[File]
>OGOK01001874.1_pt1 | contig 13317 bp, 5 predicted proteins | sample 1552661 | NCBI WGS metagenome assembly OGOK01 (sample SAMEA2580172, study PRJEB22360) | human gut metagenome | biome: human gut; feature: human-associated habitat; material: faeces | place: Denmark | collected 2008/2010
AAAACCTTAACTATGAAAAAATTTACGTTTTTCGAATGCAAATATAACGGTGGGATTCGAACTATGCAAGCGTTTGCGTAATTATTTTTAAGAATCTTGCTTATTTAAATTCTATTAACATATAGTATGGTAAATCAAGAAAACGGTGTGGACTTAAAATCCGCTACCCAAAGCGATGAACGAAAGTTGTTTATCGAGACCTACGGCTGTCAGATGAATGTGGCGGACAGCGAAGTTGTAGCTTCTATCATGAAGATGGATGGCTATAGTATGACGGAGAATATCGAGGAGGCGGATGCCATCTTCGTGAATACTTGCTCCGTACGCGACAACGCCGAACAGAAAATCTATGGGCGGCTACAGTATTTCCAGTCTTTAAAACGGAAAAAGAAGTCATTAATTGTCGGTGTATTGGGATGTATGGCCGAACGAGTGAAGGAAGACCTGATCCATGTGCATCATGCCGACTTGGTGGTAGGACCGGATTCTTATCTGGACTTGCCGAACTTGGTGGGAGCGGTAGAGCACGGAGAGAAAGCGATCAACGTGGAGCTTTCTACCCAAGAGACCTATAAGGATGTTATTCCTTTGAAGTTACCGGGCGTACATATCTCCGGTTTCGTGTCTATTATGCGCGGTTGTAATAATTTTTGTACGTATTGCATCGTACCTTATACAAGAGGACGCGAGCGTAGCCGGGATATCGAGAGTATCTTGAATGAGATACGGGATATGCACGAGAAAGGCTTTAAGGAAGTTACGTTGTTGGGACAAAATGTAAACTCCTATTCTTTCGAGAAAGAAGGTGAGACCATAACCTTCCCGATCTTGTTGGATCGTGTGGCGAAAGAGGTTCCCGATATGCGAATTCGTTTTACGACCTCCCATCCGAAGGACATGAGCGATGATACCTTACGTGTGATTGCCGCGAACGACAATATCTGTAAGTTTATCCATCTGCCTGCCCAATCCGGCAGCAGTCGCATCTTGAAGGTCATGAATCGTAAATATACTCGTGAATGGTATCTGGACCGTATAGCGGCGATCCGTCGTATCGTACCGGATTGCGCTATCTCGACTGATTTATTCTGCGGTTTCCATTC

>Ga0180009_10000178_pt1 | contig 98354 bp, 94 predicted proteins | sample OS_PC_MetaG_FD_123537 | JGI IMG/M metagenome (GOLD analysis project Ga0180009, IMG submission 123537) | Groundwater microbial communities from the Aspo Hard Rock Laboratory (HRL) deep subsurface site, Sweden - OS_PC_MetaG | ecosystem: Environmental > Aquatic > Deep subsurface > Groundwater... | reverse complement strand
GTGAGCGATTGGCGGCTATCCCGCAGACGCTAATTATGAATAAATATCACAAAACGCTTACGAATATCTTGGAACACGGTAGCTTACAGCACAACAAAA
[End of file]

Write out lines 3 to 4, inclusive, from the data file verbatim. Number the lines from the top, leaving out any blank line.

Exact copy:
>Ga0180009_10000178_pt1 | contig 98354 bp, 94 predicted proteins | sample OS_PC_MetaG_FD_123537 | JGI IMG/M metagenome (GOLD analysis project Ga0180009, IMG submission 123537) | Groundwater microbial communities from the Aspo Hard Rock Laboratory (HRL) deep subsurface site, Sweden - OS_PC_MetaG | ecosystem: Environmental > Aquatic > Deep subsurface > Groundwater... | reverse complement strand
GTGAGCGATTGGCGGCTATCCCGCAGACGCTAATTATGAATAAATATCACAAAACGCTTACGAATATCTTGGAACACGGTAGCTTACAGCACAACAAAA